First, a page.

Technology

How Big Data Creates False Confidence

In the case of language and culture, big data showed up in a big way in 2011, when Google released its Ngrams tool. Announced with fanfare in the journal Science, Google Ngrams allowed users to search for short phrases in Google’s database of scanned books—about 4 percent of all books ever published!—and see how the frequency of those phrases has shifted over time. The paper’s authors heralded the advent of “culturomics,” the study of culture based on reams of data and, since then, Google Ngrams has been, well, largely an endless source of entertainment—but also a goldmine for linguists, psychologists, and sociologists. They’ve scoured its millions of books to show that, for instance, yes, Americans are becoming more individualistic; that we’re “forgetting our past faster with each passing year”; and that moral ideals are disappearing from our cultural consciousness.
From How Big Data Creates False Confidence - Facts So Romantic - Nautilus
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LITA ALA Annual Precon: Digital Privacy

Don’t miss these amazing speakers at this important LITA preconference to the ALA Annual 2016 conference in Orlando FL. Digital Privacy and Security: Keeping You And Your Library Safe and Secure In A Post-Snowden World Friday June 24, 2016, 1:00 – 4:00 pm Presenters: Blake Carver, LYRASIS and Jessamyn West, Library Technologist at Open Library
From LITA ALA Annual Precon: Digital Privacy – LITA Blog

Google BigQuery Public Datasets Includes GDELT HathiTrust and Internet Archive Book Data

Google BigQuery Public Datasets A public dataset is any dataset that is stored in BigQuery and made available to the general public. This page lists a special group of public datasets that Google BigQuery hosts for you to access and integrate into your applications. Google pays for the storage of these data sets and provides public access to the data via BigQuery. You pay only for the queries that you perform on the data (the first 1 TB per month is free, subject to query pricing details). It includes the GDELT HathiTrust and Internet Archive Book Data. This dataset contains 3.5 million digitized books stretching back two centuries, encompassing the complete English-language public domain collections of the Internet Archive (1.3M volumes) and HathiTrust (2.2 million volumes).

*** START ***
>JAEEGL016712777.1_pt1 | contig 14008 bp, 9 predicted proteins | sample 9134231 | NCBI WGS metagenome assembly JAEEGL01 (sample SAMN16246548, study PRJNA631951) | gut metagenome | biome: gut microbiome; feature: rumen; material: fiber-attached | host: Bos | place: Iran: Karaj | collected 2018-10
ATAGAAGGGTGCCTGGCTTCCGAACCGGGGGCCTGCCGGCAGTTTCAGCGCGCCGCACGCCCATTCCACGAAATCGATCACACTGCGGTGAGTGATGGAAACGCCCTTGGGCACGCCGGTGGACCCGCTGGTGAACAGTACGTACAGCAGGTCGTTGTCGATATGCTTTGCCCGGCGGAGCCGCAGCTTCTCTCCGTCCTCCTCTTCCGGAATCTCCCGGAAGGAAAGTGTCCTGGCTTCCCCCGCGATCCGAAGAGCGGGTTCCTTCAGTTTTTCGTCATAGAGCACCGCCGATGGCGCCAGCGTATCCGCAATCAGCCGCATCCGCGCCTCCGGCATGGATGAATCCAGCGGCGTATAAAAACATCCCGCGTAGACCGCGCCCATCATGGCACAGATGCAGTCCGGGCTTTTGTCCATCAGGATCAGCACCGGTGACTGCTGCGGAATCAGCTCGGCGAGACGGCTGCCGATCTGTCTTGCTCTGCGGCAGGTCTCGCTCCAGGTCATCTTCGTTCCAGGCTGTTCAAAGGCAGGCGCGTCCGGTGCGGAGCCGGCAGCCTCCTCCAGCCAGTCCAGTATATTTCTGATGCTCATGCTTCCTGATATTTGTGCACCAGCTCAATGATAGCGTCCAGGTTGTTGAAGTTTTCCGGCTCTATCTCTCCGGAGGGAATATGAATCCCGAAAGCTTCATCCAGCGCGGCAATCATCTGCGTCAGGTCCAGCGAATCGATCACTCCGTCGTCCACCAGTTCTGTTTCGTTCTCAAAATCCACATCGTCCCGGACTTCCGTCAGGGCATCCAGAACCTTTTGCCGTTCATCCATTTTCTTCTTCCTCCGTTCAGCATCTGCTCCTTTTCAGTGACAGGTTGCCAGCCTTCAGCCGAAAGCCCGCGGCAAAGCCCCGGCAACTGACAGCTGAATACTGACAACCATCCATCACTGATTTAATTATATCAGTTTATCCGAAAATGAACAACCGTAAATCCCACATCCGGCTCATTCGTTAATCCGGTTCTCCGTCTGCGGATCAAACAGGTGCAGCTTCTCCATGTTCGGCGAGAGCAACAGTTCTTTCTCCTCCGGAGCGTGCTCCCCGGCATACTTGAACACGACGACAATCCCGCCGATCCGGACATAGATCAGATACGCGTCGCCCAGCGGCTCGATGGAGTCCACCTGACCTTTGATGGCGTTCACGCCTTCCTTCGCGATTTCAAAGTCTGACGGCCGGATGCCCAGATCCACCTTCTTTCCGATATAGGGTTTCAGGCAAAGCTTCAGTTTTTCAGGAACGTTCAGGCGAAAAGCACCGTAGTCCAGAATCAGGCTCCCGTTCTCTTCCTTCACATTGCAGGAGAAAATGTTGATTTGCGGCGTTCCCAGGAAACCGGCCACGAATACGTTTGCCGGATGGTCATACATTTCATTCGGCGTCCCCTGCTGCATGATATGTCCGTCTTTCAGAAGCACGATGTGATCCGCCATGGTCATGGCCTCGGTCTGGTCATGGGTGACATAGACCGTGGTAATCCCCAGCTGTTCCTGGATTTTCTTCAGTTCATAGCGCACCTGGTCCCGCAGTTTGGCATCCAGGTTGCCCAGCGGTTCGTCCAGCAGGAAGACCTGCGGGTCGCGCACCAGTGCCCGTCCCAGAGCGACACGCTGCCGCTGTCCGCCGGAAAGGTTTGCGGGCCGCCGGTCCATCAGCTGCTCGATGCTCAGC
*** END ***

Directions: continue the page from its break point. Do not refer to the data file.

From Google BigQuery Public Datasets — Google Cloud Platform

When our culture’s past is lost in the cloud

We tend to think of memory as a purely mental phenomenon, something ethereal that goes on inside our minds. That’s a misperception. Scientists are discovering that our senses and even our emotions play important roles in recollection and remembrance. Memory seems to have emerged in animals as a way to navigate and make sense of the world, and the faculty remains tightly tied to the physical body and its material surroundings. Just taking a walk can help unlock memory’s archives, studies have shown.
From When our culture’s past is lost in the cloud - The Washington Post
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Japanese AI Writes Novel, Passes First Round for Literary Prize

A short-form novel “coauthored” by humans and an artificial intelligence (AI) program passed the first screening process for a domestic literary prize, it was announced on Monday. However, the book did not win the final prize.

Two teams submitted novels that were produced using AI. They held a press conference in Tokyo and made the announcement, which follows the recent victory of an AI program over a top Go player from South Korea. These achievements strongly suggest a dramatic improvement in AI capabilities.

http://the-japan-news.com/news/article/0002826970

Data Is a Toxic Asset